Neeraj Chopra on Saturday became the first Indian javelin thrower to claim a gold medal at the Commonwealth Games, pulling off a season's best effort of 86.47m in the final in Gold Coast, Australia.
The 20-year-old former junior world champion had made the final after achieving the qualifying mark in his very first throw yesterday and today again, he was leaps ahead of the field with his very first throw.
"It is a very important medal for me, I wanted to touch my personal best but I missed it by a centimetre. In my desperation for that, I tried so hard that I tumbled over in my last two attempts. But I am very happy and I have lot of competitions this year to achieve the personal best," Neeraj said after his triumph.
Neeraj was the favourite for gold here after his 85.94m throw during the Federation Cup National Championships last month and he achieved India's first gold in athletics in this edition of the Games.
The CWG field had been depleted after Olympics and world silver-medallist Julius Yego of Kenya failed to qualify for final round, while 2012 Olympic champion and Rio Games bronze-winner Keshorn Walcott opted out of the Games.
Neeraj thus became only the second javelin thrower to claim a CWG medal -- the first being Kashinath Naik, who fetched a bronze in the 2010 Delhi Games.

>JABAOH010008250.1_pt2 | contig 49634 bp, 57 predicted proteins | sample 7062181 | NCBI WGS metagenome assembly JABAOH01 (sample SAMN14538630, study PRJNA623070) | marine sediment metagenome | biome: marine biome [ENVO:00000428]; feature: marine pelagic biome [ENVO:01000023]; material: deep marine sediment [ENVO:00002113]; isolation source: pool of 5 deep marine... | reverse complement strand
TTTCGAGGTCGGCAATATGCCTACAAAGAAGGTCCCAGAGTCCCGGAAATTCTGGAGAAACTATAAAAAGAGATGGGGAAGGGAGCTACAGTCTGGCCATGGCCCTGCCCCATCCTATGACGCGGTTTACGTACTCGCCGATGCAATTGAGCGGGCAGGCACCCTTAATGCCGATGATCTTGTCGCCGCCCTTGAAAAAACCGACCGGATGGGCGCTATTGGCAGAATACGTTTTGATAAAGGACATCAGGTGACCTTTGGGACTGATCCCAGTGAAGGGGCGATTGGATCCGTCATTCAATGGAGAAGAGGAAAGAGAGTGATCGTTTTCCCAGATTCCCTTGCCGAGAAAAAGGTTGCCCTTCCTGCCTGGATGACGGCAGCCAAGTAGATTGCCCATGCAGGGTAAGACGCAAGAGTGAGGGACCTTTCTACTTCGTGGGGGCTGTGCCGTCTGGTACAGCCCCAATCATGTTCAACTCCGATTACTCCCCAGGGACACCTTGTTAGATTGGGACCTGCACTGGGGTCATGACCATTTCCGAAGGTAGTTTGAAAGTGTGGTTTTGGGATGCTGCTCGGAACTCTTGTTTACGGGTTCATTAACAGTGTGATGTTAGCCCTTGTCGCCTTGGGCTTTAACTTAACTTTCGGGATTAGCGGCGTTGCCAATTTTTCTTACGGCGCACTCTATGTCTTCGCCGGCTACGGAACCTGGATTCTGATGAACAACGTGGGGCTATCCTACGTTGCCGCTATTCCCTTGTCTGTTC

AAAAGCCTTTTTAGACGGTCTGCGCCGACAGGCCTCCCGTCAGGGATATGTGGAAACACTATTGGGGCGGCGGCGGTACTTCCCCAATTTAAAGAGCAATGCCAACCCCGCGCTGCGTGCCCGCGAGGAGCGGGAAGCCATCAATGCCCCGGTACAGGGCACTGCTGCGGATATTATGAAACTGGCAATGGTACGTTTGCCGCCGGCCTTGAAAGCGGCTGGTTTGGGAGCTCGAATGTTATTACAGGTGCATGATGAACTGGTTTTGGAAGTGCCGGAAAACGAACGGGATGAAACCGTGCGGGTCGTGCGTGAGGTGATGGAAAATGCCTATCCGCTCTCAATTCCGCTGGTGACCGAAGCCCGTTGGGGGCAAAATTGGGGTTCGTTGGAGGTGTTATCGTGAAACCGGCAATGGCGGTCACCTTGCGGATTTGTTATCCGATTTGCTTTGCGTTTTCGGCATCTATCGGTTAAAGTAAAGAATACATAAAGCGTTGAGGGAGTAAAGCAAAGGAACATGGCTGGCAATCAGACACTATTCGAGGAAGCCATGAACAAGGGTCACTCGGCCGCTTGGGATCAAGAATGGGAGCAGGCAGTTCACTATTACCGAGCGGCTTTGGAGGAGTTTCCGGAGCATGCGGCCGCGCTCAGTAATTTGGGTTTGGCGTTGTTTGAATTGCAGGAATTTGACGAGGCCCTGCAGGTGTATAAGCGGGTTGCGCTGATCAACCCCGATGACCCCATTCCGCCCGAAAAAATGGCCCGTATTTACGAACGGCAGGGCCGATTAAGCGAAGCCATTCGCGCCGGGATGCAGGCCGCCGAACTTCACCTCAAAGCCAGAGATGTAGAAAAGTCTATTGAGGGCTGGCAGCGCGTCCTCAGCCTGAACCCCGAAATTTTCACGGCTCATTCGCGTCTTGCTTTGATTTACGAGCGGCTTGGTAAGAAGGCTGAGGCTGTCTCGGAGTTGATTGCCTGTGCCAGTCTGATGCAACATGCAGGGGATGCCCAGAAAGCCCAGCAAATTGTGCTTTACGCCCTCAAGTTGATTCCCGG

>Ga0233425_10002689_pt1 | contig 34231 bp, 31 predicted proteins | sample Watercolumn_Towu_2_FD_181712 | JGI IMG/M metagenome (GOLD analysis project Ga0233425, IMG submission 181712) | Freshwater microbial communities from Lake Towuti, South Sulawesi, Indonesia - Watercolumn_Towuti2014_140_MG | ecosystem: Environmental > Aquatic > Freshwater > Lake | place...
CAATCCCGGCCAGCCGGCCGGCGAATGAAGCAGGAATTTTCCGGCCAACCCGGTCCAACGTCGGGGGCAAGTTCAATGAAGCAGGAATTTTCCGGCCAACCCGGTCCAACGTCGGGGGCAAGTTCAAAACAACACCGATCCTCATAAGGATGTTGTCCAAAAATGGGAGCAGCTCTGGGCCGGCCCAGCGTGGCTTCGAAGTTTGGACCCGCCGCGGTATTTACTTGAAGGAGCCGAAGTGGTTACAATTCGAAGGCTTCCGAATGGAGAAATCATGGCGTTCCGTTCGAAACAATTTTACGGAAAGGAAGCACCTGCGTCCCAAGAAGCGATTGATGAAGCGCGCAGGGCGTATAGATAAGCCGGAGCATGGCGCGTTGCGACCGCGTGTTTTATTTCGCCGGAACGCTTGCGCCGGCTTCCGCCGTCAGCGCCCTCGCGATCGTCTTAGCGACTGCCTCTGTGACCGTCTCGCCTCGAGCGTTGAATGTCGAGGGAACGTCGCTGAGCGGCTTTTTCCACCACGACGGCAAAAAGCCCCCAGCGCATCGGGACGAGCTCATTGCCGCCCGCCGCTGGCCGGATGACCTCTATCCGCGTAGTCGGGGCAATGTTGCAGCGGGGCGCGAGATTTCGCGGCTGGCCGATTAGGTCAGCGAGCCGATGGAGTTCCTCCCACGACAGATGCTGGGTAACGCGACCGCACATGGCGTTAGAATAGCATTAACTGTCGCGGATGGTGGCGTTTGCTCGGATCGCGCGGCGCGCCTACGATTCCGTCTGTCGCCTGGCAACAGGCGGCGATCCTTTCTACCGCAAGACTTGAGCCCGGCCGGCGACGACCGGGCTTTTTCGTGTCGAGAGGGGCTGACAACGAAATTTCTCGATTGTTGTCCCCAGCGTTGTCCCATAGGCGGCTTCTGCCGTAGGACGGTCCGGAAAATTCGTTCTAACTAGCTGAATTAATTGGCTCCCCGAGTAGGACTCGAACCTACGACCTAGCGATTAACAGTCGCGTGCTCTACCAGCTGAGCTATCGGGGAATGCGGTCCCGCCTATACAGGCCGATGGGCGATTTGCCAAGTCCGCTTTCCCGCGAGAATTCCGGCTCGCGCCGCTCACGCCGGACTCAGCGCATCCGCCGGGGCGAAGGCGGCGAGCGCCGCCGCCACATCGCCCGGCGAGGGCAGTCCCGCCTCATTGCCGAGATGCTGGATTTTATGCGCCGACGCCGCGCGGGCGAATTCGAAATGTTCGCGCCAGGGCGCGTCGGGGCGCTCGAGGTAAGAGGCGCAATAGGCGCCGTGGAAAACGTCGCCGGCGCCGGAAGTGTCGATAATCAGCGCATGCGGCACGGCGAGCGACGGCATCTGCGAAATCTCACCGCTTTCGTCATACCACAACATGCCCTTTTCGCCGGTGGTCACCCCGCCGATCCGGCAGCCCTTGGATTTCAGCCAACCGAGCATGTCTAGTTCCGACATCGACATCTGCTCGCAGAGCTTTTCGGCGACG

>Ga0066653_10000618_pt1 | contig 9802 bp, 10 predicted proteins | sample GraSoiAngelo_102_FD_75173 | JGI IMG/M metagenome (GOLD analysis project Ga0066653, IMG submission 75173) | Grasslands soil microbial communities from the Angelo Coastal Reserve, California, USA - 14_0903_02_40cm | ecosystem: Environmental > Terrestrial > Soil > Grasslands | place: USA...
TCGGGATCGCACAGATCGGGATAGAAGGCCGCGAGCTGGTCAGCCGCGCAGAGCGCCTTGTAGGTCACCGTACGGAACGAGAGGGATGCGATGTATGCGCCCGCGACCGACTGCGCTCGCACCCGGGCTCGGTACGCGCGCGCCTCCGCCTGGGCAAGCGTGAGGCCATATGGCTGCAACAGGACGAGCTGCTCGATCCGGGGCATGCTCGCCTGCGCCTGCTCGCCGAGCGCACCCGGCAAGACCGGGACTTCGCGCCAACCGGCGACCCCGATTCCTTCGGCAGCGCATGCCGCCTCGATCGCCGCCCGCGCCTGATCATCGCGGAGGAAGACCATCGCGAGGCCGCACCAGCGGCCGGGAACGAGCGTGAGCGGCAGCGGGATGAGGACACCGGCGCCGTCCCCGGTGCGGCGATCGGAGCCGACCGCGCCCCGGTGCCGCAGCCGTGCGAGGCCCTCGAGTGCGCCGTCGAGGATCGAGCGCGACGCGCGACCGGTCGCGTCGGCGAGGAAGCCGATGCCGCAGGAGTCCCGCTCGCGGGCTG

"The competition was very good here, the world champion was here but he could not qualify. It was still quite tough but I was very sure of myself," Neeraj said.
Overall, Neeraj's medal is only the fifth track-and-field gold for India in the quadrennial event -- the other four being sprinter Milkha Singh (1958), discus thrower Krishna Poonia (2010), the women's 4x400m relay quartet of Manjeet Kaur, Sini Jose, Ashwini Akkunji and Mandeep Kaur(2010) and shot-putter Vikas Gowda (2014).
Neeraj, a gold-medallist at the Asian Championships, simply destroyed the competition with his very first attempt today which was 85.50m.
None in the field could surpass that till the very end and it was left to Neeraj to up the ante, which he did with a season's best 86.47m in his fourth attempt. He consistently crossed the 82m mark in the final, fouling two attempts in all.
"It makes a lot of difference when you manage to get a first throw like that. It builds pressure on others. As for me, I was not under any pressure or nerves, I was well-prepared," he said.
The fun-loving youngster laughed when asked how he would celebrate the momentous occasion but did speak about the importance of letting one's hair down once in a while to escape stress.
"One shouldn't be too serious in life, it's good to be disciplined but you should not overdo food restrictions. A bit of enjoyment always works. One should have faith that their training is good enough. It's not healthy to just lock yourself in a room before a big competition," he advised.